19 We love because he first loved us. 20 Whoever claims to love God yet hates a brother or sister is a liar. For whoever does not love their brother and sister, whom they have seen, cannot love God, whom they have not seen. 21 And he has given us this command: Anyone who loves God must also love their brother and sister.
(1 John 4:19-21 NIV)

John has been teaching on discernment, giving practical examples of how we can tell if we are following Christ’s example.

John begins today’s passage by reminding us that God was the one that initiated unconditional love toward us (v. 19).  God was not required to love us nor was He under any compulsion to love us.  God chose of His own free will to love us.  Let’s remember that God chose to love us while we were unloving toward Him, and were unlovely by nature.  There was no guarantee that we would change.  But yet He chose to love us unconditionally anyway.

Based on John’s reminder that God showed us how to love unconditionally by His example (v. 19), John now lays down a very practical example of how we are to love others (v. 20).  John does not mince any words here.  If we say we love God but hate a brother or sister in the Lord, John says we are liars.  We have lied to whomever we have told about our love for God, we have lied to God, and we have lied to ourselves.

When John says that we “hate” our brother or sister in the Lord, we automatically think about detestable or malicious feelings or animosity toward another person.  The Greek word certainly covers those active conditions of thought.  An example of this would be the often public and bitter feud between Sir Winston Churchill and Lady Astor.  Lady Astor once said, “Sir Winston, if I were your wife, I would put poison in your coffee.”  Churchill replied, “Lady Astor, if I were your husband, I would drink it.”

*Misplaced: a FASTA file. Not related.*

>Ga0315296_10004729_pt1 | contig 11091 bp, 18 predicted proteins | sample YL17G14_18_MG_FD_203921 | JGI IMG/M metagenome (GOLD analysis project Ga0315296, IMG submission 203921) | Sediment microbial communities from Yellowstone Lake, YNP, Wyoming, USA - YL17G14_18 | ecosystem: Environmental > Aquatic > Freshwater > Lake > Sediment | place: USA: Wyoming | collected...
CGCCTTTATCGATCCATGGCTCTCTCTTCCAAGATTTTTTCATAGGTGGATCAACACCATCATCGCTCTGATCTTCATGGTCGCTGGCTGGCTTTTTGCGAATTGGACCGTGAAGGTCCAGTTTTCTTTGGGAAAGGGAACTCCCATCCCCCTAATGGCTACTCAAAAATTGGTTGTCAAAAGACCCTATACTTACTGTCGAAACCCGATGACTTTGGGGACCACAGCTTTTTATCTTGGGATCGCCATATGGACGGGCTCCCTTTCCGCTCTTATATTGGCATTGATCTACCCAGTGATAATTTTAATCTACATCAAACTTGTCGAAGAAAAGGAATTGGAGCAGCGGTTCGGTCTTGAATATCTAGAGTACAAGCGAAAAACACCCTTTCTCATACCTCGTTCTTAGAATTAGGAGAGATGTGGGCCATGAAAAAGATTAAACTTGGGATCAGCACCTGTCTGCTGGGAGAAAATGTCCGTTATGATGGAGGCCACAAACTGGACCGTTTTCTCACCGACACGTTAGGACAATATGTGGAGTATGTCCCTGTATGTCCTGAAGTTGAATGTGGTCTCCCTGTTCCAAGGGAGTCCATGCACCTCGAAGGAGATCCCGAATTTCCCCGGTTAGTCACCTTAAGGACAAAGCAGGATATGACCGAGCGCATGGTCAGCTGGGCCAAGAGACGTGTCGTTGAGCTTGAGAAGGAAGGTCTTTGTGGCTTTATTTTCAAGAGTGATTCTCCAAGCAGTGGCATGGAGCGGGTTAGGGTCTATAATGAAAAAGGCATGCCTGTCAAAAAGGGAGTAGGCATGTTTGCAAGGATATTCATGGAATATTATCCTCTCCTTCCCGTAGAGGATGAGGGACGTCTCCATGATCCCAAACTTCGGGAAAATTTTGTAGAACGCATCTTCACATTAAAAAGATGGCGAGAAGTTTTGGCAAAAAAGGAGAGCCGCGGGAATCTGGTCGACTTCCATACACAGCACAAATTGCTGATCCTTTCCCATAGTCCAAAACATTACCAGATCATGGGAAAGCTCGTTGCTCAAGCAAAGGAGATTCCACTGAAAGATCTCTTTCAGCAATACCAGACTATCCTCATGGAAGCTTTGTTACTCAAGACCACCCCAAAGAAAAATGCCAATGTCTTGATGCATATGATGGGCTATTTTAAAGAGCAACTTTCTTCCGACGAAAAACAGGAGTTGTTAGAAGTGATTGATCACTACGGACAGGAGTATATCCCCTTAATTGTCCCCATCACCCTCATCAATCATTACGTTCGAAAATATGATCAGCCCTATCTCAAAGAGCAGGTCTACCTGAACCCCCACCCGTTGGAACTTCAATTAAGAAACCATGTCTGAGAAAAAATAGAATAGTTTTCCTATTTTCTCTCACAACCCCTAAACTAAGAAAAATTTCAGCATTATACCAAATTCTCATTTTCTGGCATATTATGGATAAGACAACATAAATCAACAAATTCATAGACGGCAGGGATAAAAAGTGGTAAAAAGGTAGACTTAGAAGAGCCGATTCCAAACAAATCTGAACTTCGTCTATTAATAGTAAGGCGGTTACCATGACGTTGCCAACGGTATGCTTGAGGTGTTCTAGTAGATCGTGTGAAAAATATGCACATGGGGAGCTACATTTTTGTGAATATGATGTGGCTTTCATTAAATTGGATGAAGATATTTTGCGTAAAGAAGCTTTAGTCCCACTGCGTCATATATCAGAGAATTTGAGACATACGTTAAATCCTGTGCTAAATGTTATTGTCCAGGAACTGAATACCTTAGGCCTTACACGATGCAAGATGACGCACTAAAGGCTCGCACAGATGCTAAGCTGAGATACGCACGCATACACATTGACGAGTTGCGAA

John continues this train of thought: if we can’t love those brothers and sisters in the Lord that we can see, how can we love God whom we haven’t seen and can’t see this side of eternity?  It’s an impossibility.

This idea of living out our love for God by loving our brothers and sisters in Christ is a recurring theme in John’s letter:

Through these repeated references to loving our brothers and sisters in Christ, we see that unconditional love is not a feeling, not an external “thing”.  Instead, unconditional love is a character quality, an intrinsic manifestation of God living in us and working through us, through our attitudes and our actions.

The same Greek word for “hate” or “hatred” also allows for a lesser version of that same feeling.  This secondary definition involves a relative choice of one person or thing over another, a bias or preference.  This choice is to choose one thing and ignore the other.  This passive hatred is when we see a need and we have the means to take care of it, and we walk away without doing anything.

James addresses this same lack of love toward others in his letter:

15 Suppose a brother or a sister is without clothes and daily food. 16 If one of you says to them, “Go in peace; keep warm and well fed,” but does nothing about their physical needs, what good is it?
(James 2:15-16 NIV)

If we say we love God, we must learn to love others unconditionally, as they are, where they are, with no promise of change.  This is easy to say, and hard to practice.

Only by humbling ourselves, confessing our brokenness and inability to love others from our own means, and allowing God to work through our brokenness can His love pour through us to others.


1 John 4:17-18

16 And so we know and rely on the love God has for us.